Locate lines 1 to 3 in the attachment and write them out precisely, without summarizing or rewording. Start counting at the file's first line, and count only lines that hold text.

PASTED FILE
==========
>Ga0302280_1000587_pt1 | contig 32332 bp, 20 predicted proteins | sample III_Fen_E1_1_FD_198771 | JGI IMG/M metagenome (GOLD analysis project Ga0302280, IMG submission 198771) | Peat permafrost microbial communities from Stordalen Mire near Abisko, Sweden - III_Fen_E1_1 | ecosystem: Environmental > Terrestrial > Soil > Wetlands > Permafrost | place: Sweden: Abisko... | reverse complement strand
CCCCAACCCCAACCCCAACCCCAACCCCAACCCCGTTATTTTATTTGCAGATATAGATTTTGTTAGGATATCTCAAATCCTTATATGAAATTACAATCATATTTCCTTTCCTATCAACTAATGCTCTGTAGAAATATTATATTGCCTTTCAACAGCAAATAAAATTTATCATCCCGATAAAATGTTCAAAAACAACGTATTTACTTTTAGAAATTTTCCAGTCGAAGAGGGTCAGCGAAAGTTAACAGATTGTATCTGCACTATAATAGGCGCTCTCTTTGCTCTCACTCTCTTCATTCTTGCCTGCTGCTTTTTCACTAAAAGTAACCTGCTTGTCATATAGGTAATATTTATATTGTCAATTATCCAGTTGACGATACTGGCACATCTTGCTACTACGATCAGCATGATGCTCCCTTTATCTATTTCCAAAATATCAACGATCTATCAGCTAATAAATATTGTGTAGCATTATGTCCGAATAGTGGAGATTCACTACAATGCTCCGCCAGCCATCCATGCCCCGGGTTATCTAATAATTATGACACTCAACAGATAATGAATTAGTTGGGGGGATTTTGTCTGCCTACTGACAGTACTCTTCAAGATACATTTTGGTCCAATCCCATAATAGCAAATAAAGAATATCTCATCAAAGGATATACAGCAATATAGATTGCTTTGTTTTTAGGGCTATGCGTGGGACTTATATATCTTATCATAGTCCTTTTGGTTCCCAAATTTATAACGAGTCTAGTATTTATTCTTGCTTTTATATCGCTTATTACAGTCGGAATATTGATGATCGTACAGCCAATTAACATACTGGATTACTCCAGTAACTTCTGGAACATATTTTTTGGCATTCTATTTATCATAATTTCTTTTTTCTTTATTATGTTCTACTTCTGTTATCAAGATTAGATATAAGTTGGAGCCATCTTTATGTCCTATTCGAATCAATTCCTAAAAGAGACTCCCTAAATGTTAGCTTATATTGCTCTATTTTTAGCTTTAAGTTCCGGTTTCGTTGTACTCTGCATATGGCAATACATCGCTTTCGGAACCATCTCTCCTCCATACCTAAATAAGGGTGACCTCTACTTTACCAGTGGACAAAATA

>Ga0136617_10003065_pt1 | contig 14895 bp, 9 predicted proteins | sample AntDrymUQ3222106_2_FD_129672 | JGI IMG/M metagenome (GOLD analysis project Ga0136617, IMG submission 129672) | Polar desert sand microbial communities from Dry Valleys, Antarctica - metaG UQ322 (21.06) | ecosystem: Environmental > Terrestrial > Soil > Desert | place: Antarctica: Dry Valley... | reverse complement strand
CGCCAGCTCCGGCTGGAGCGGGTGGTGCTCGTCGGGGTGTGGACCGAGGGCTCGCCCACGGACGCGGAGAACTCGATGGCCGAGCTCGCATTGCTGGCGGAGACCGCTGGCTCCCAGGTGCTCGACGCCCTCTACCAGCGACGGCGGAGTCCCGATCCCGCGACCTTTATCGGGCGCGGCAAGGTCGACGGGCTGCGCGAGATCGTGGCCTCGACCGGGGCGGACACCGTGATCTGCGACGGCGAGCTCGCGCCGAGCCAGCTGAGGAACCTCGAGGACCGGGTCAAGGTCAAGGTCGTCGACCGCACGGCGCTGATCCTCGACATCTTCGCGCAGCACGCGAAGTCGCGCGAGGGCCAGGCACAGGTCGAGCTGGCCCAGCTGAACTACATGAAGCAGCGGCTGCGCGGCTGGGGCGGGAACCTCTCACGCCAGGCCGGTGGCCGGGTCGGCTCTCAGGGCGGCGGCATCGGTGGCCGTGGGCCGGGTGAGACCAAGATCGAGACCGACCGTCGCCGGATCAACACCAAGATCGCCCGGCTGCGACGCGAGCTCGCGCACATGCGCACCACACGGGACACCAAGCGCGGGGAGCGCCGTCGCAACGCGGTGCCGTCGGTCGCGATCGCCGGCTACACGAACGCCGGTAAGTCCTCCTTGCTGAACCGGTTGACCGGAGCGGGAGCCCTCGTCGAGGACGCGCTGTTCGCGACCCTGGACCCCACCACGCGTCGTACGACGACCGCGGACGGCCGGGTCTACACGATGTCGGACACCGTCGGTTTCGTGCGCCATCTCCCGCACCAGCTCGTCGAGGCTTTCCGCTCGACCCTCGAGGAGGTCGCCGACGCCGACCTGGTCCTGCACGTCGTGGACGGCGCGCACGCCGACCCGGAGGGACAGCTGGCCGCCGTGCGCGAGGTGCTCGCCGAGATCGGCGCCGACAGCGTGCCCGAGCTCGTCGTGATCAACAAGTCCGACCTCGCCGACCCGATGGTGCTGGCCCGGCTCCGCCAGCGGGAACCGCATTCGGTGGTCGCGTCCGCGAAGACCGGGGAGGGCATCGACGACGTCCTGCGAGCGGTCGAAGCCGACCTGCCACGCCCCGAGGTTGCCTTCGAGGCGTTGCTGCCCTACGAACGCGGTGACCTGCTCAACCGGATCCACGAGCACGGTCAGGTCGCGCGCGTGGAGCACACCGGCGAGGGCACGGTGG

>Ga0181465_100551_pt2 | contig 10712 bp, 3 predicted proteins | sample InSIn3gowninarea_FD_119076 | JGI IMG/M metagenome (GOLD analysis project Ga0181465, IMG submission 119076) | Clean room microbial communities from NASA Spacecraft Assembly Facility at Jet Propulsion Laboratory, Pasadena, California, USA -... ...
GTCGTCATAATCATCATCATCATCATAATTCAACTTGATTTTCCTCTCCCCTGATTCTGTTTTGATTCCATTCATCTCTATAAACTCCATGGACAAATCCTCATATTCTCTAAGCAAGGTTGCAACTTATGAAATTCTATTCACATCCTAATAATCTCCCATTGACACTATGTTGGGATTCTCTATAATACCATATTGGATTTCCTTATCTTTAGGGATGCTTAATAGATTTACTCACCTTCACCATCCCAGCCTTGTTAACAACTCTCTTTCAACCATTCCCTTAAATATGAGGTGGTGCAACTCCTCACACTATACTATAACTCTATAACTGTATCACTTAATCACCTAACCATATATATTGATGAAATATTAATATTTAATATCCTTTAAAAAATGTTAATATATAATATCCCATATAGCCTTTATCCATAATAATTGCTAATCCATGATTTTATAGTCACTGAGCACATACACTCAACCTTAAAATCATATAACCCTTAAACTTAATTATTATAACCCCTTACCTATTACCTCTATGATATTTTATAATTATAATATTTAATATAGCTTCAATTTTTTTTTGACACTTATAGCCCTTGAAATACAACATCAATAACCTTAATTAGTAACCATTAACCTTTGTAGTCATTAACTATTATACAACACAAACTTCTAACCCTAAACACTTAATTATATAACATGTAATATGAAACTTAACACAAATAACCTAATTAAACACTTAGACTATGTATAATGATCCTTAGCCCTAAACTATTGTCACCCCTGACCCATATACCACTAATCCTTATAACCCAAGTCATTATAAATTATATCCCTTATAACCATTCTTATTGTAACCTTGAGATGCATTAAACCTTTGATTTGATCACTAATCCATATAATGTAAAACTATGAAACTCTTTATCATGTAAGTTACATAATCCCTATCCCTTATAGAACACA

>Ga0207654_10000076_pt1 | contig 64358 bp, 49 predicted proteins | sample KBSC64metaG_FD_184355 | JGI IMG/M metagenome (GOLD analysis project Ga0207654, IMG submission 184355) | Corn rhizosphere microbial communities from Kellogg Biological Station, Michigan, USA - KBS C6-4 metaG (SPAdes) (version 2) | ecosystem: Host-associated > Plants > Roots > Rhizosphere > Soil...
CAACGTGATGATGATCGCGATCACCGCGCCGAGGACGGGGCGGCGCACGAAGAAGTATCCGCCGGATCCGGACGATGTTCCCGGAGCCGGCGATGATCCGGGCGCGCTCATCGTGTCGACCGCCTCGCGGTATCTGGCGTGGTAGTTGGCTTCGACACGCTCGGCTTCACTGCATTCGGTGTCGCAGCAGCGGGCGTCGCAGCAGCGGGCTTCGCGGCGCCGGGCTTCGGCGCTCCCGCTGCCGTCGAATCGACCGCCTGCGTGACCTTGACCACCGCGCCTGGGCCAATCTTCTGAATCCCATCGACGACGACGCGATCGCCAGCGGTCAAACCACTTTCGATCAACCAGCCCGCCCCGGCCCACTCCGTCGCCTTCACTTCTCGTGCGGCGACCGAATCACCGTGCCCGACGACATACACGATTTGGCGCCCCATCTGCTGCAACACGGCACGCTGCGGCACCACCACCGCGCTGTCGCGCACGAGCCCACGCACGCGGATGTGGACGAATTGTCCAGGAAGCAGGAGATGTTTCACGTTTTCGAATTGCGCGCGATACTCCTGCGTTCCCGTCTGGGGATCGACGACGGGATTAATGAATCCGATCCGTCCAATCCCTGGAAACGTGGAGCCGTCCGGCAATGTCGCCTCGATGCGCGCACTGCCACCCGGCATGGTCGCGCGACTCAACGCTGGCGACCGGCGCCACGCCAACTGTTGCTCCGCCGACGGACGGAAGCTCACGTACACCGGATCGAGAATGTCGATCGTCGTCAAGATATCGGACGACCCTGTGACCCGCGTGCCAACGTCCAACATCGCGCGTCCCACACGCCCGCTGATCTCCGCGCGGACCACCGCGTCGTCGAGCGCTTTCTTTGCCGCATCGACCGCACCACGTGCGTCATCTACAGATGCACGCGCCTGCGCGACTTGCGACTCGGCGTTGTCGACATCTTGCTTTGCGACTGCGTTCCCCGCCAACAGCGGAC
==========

>Ga0302280_1000587_pt1 | contig 32332 bp, 20 predicted proteins | sample III_Fen_E1_1_FD_198771 | JGI IMG/M metagenome (GOLD analysis project Ga0302280, IMG submission 198771) | Peat permafrost microbial communities from Stordalen Mire near Abisko, Sweden - III_Fen_E1_1 | ecosystem: Environmental > Terrestrial > Soil > Wetlands > Permafrost | place: Sweden: Abisko... | reverse complement strand
CCCCAACCCCAACCCCAACCCCAACCCCAACCCCGTTATTTTATTTGCAGATATAGATTTTGTTAGGATATCTCAAATCCTTATATGAAATTACAATCATATTTCCTTTCCTATCAACTAATGCTCTGTAGAAATATTATATTGCCTTTCAACAGCAAATAAAATTTATCATCCCGATAAAATGTTCAAAAACAACGTATTTACTTTTAGAAATTTTCCAGTCGAAGAGGGTCAGCGAAAGTTAACAGATTGTATCTGCACTATAATAGGCGCTCTCTTTGCTCTCACTCTCTTCATTCTTGCCTGCTGCTTTTTCACTAAAAGTAACCTGCTTGTCATATAGGTAATATTTATATTGTCAATTATCCAGTTGACGATACTGGCACATCTTGCTACTACGATCAGCATGATGCTCCCTTTATCTATTTCCAAAATATCAACGATCTATCAGCTAATAAATATTGTGTAGCATTATGTCCGAATAGTGGAGATTCACTACAATGCTCCGCCAGCCATCCATGCCCCGGGTTATCTAATAATTATGACACTCAACAGATAATGAATTAGTTGGGGGGATTTTGTCTGCCTACTGACAGTACTCTTCAAGATACATTTTGGTCCAATCCCATAATAGCAAATAAAGAATATCTCATCAAAGGATATACAGCAATATAGATTGCTTTGTTTTTAGGGCTATGCGTGGGACTTATATATCTTATCATAGTCCTTTTGGTTCCCAAATTTATAACGAGTCTAGTATTTATTCTTGCTTTTATATCGCTTATTACAGTCGGAATATTGATGATCGTACAGCCAATTAACATACTGGATTACTCCAGTAACTTCTGGAACATATTTTTTGGCATTCTATTTATCATAATTTCTTTTTTCTTTATTATGTTCTACTTCTGTTATCAAGATTAGATATAAGTTGGAGCCATCTTTATGTCCTATTCGAATCAATTCCTAAAAGAGACTCCCTAAATGTTAGCTTATATTGCTCTATTTTTAGCTTTAAGTTCCGGTTTCGTTGTACTCTGCATATGGCAATACATCGCTTTCGGAACCATCTCTCCTCCATACCTAAATAAGGGTGACCTCTACTTTACCAGTGGACAAAATA

>Ga0136617_10003065_pt1 | contig 14895 bp, 9 predicted proteins | sample AntDrymUQ3222106_2_FD_129672 | JGI IMG/M metagenome (GOLD analysis project Ga0136617, IMG submission 129672) | Polar desert sand microbial communities from Dry Valleys, Antarctica - metaG UQ322 (21.06) | ecosystem: Environmental > Terrestrial > Soil > Desert | place: Antarctica: Dry Valley... | reverse complement strand